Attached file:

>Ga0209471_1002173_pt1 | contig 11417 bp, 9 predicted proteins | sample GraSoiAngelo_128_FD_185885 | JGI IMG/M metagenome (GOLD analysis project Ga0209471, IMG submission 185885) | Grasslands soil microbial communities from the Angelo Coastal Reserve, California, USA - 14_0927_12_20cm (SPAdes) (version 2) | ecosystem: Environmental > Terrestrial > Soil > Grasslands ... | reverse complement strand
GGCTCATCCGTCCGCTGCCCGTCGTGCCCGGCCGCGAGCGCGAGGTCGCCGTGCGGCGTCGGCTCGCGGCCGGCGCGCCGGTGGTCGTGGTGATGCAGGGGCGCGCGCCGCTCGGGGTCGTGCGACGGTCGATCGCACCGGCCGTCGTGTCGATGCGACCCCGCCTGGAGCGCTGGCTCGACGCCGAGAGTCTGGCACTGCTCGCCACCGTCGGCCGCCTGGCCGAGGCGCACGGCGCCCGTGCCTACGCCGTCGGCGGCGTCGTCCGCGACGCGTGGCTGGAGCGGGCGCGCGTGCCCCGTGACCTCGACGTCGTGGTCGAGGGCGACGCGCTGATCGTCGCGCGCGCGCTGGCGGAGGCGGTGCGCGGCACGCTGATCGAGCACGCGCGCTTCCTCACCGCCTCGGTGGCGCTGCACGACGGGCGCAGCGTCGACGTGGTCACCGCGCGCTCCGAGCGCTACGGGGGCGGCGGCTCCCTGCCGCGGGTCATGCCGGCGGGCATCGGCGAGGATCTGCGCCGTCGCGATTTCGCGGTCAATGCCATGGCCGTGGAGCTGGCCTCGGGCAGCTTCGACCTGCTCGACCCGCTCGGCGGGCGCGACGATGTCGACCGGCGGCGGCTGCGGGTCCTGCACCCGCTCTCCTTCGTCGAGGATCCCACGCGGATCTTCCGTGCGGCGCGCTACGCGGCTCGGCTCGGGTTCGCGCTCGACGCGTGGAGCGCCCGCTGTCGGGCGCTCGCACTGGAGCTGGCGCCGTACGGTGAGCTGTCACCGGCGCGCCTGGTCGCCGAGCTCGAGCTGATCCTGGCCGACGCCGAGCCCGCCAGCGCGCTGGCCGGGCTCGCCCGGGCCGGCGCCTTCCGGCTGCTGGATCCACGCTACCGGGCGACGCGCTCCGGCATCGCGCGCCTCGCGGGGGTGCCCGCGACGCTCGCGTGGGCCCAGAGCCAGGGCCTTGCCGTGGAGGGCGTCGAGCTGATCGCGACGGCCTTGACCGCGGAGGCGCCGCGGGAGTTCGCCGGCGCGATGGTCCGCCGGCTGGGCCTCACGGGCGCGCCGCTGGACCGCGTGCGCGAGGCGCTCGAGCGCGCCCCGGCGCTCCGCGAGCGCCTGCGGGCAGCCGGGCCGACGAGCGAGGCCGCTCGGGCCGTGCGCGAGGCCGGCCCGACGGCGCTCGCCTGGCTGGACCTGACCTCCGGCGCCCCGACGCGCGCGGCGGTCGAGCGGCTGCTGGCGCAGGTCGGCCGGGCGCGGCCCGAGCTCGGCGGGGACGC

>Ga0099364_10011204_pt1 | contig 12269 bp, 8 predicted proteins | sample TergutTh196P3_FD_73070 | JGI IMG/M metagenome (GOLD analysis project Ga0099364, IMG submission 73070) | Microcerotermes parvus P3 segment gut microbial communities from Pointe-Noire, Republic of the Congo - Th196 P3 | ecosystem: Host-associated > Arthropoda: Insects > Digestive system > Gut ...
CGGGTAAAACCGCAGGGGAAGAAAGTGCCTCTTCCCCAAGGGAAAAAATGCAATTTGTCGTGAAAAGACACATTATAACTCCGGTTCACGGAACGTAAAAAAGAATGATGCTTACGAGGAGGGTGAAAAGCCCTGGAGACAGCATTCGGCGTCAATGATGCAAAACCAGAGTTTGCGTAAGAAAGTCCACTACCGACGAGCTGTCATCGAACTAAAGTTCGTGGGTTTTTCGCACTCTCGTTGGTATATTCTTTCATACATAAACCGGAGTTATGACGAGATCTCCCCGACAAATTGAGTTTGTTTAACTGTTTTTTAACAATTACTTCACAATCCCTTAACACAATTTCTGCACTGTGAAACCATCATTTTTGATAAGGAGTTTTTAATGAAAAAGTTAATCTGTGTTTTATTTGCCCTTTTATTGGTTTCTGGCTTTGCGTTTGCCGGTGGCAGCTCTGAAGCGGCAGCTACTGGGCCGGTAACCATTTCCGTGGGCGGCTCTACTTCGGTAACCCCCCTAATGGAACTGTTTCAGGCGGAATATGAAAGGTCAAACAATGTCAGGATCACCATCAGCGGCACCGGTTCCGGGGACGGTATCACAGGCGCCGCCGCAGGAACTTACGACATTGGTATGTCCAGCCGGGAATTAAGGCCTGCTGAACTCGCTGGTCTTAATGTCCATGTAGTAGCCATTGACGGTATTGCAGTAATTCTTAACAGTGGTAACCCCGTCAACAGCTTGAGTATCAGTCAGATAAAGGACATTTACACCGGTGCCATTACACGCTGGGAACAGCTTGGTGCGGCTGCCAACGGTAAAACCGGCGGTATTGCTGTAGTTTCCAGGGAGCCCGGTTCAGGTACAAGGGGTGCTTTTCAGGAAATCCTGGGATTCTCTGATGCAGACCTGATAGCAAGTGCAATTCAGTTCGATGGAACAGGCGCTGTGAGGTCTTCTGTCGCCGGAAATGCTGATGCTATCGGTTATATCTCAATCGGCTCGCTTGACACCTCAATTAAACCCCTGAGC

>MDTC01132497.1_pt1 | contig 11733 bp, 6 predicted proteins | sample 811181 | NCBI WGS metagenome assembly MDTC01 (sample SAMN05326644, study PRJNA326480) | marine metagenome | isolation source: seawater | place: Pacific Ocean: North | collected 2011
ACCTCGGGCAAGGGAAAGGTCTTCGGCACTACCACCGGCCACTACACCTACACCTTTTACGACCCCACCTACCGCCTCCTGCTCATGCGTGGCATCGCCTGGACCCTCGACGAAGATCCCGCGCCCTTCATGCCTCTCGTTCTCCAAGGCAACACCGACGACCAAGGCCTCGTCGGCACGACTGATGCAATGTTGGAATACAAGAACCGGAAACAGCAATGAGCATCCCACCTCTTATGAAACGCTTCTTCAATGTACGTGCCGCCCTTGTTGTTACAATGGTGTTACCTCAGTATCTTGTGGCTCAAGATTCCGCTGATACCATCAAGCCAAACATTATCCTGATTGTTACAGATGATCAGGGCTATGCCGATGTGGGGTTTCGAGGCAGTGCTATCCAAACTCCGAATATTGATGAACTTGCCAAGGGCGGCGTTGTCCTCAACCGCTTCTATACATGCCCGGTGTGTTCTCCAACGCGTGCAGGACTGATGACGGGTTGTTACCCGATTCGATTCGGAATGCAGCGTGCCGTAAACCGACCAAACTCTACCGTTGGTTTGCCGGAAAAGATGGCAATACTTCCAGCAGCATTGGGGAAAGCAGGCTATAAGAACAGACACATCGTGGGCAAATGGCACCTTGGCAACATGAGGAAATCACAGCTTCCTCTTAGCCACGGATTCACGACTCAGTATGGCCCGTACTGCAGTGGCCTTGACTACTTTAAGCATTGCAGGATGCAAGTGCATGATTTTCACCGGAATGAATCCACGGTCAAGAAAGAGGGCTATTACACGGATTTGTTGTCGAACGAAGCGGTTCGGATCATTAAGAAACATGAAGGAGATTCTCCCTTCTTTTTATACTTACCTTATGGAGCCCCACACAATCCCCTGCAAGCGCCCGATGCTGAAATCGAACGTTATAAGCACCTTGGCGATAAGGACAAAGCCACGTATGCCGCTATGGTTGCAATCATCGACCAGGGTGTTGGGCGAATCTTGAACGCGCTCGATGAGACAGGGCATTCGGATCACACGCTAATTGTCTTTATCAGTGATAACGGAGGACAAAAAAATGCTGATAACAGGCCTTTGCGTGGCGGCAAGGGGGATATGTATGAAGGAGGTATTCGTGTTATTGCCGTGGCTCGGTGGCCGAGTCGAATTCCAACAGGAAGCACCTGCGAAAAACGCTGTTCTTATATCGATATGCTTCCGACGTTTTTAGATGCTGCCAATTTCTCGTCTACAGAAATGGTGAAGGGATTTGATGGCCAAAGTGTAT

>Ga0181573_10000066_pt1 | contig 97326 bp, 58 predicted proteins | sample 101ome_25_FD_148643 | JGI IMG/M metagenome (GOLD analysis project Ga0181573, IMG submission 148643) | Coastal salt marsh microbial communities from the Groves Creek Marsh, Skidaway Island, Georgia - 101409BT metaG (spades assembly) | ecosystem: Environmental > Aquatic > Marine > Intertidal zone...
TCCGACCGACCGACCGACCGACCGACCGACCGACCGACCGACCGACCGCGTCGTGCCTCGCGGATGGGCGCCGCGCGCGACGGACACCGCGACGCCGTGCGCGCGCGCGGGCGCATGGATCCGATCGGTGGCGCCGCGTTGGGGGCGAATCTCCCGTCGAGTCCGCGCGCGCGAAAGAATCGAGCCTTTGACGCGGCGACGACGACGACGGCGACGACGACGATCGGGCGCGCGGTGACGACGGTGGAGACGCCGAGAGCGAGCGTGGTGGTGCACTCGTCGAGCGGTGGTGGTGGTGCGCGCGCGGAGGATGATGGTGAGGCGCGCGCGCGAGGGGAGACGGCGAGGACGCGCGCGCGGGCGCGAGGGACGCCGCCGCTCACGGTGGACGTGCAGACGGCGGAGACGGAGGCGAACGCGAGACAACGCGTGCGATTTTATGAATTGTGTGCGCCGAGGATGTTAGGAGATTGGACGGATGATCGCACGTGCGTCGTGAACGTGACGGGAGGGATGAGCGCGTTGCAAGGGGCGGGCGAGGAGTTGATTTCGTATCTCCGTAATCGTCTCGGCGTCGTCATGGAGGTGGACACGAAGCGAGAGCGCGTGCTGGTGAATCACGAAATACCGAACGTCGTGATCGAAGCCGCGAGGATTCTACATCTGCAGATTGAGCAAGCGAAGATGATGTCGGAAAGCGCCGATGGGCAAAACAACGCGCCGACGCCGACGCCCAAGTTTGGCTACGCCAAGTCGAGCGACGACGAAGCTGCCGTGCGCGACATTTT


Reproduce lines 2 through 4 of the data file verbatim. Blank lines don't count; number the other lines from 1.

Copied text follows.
GGCTCATCCGTCCGCTGCCCGTCGTGCCCGGCCGCGAGCGCGAGGTCGCCGTGCGGCGTCGGCTCGCGGCCGGCGCGCCGGTGGTCGTGGTGATGCAGGGGCGCGCGCCGCTCGGGGTCGTGCGACGGTCGATCGCACCGGCCGTCGTGTCGATGCGACCCCGCCTGGAGCGCTGGCTCGACGCCGAGAGTCTGGCACTGCTCGCCACCGTCGGCCGCCTGGCCGAGGCGCACGGCGCCCGTGCCTACGCCGTCGGCGGCGTCGTCCGCGACGCGTGGCTGGAGCGGGCGCGCGTGCCCCGTGACCTCGACGTCGTGGTCGAGGGCGACGCGCTGATCGTCGCGCGCGCGCTGGCGGAGGCGGTGCGCGGCACGCTGATCGAGCACGCGCGCTTCCTCACCGCCTCGGTGGCGCTGCACGACGGGCGCAGCGTCGACGTGGTCACCGCGCGCTCCGAGCGCTACGGGGGCGGCGGCTCCCTGCCGCGGGTCATGCCGGCGGGCATCGGCGAGGATCTGCGCCGTCGCGATTTCGCGGTCAATGCCATGGCCGTGGAGCTGGCCTCGGGCAGCTTCGACCTGCTCGACCCGCTCGGCGGGCGCGACGATGTCGACCGGCGGCGGCTGCGGGTCCTGCACCCGCTCTCCTTCGTCGAGGATCCCACGCGGATCTTCCGTGCGGCGCGCTACGCGGCTCGGCTCGGGTTCGCGCTCGACGCGTGGAGCGCCCGCTGTCGGGCGCTCGCACTGGAGCTGGCGCCGTACGGTGAGCTGTCACCGGCGCGCCTGGTCGCCGAGCTCGAGCTGATCCTGGCCGACGCCGAGCCCGCCAGCGCGCTGGCCGGGCTCGCCCGGGCCGGCGCCTTCCGGCTGCTGGATCCACGCTACCGGGCGACGCGCTCCGGCATCGCGCGCCTCGCGGGGGTGCCCGCGACGCTCGCGTGGGCCCAGAGCCAGGGCCTTGCCGTGGAGGGCGTCGAGCTGATCGCGACGGCCTTGACCGCGGAGGCGCCGCGGGAGTTCGCCGGCGCGATGGTCCGCCGGCTGGGCCTCACGGGCGCGCCGCTGGACCGCGTGCGCGAGGCGCTCGAGCGCGCCCCGGCGCTCCGCGAGCGCCTGCGGGCAGCCGGGCCGACGAGCGAGGCCGCTCGGGCCGTGCGCGAGGCCGGCCCGACGGCGCTCGCCTGGCTGGACCTGACCTCCGGCGCCCCGACGCGCGCGGCGGTCGAGCGGCTGCTGGCGCAGGTCGGCCGGGCGCGGCCCGAGCTCGGCGGGGACGC

>Ga0099364_10011204_pt1 | contig 12269 bp, 8 predicted proteins | sample TergutTh196P3_FD_73070 | JGI IMG/M metagenome (GOLD analysis project Ga0099364, IMG submission 73070) | Microcerotermes parvus P3 segment gut microbial communities from Pointe-Noire, Republic of the Congo - Th196 P3 | ecosystem: Host-associated > Arthropoda: Insects > Digestive system > Gut ...
CGGGTAAAACCGCAGGGGAAGAAAGTGCCTCTTCCCCAAGGGAAAAAATGCAATTTGTCGTGAAAAGACACATTATAACTCCGGTTCACGGAACGTAAAAAAGAATGATGCTTACGAGGAGGGTGAAAAGCCCTGGAGACAGCATTCGGCGTCAATGATGCAAAACCAGAGTTTGCGTAAGAAAGTCCACTACCGACGAGCTGTCATCGAACTAAAGTTCGTGGGTTTTTCGCACTCTCGTTGGTATATTCTTTCATACATAAACCGGAGTTATGACGAGATCTCCCCGACAAATTGAGTTTGTTTAACTGTTTTTTAACAATTACTTCACAATCCCTTAACACAATTTCTGCACTGTGAAACCATCATTTTTGATAAGGAGTTTTTAATGAAAAAGTTAATCTGTGTTTTATTTGCCCTTTTATTGGTTTCTGGCTTTGCGTTTGCCGGTGGCAGCTCTGAAGCGGCAGCTACTGGGCCGGTAACCATTTCCGTGGGCGGCTCTACTTCGGTAACCCCCCTAATGGAACTGTTTCAGGCGGAATATGAAAGGTCAAACAATGTCAGGATCACCATCAGCGGCACCGGTTCCGGGGACGGTATCACAGGCGCCGCCGCAGGAACTTACGACATTGGTATGTCCAGCCGGGAATTAAGGCCTGCTGAACTCGCTGGTCTTAATGTCCATGTAGTAGCCATTGACGGTATTGCAGTAATTCTTAACAGTGGTAACCCCGTCAACAGCTTGAGTATCAGTCAGATAAAGGACATTTACACCGGTGCCATTACACGCTGGGAACAGCTTGGTGCGGCTGCCAACGGTAAAACCGGCGGTATTGCTGTAGTTTCCAGGGAGCCCGGTTCAGGTACAAGGGGTGCTTTTCAGGAAATCCTGGGATTCTCTGATGCAGACCTGATAGCAAGTGCAATTCAGTTCGATGGAACAGGCGCTGTGAGGTCTTCTGTCGCCGGAAATGCTGATGCTATCGGTTATATCTCAATCGGCTCGCTTGACACCTCAATTAAACCCCTGAGC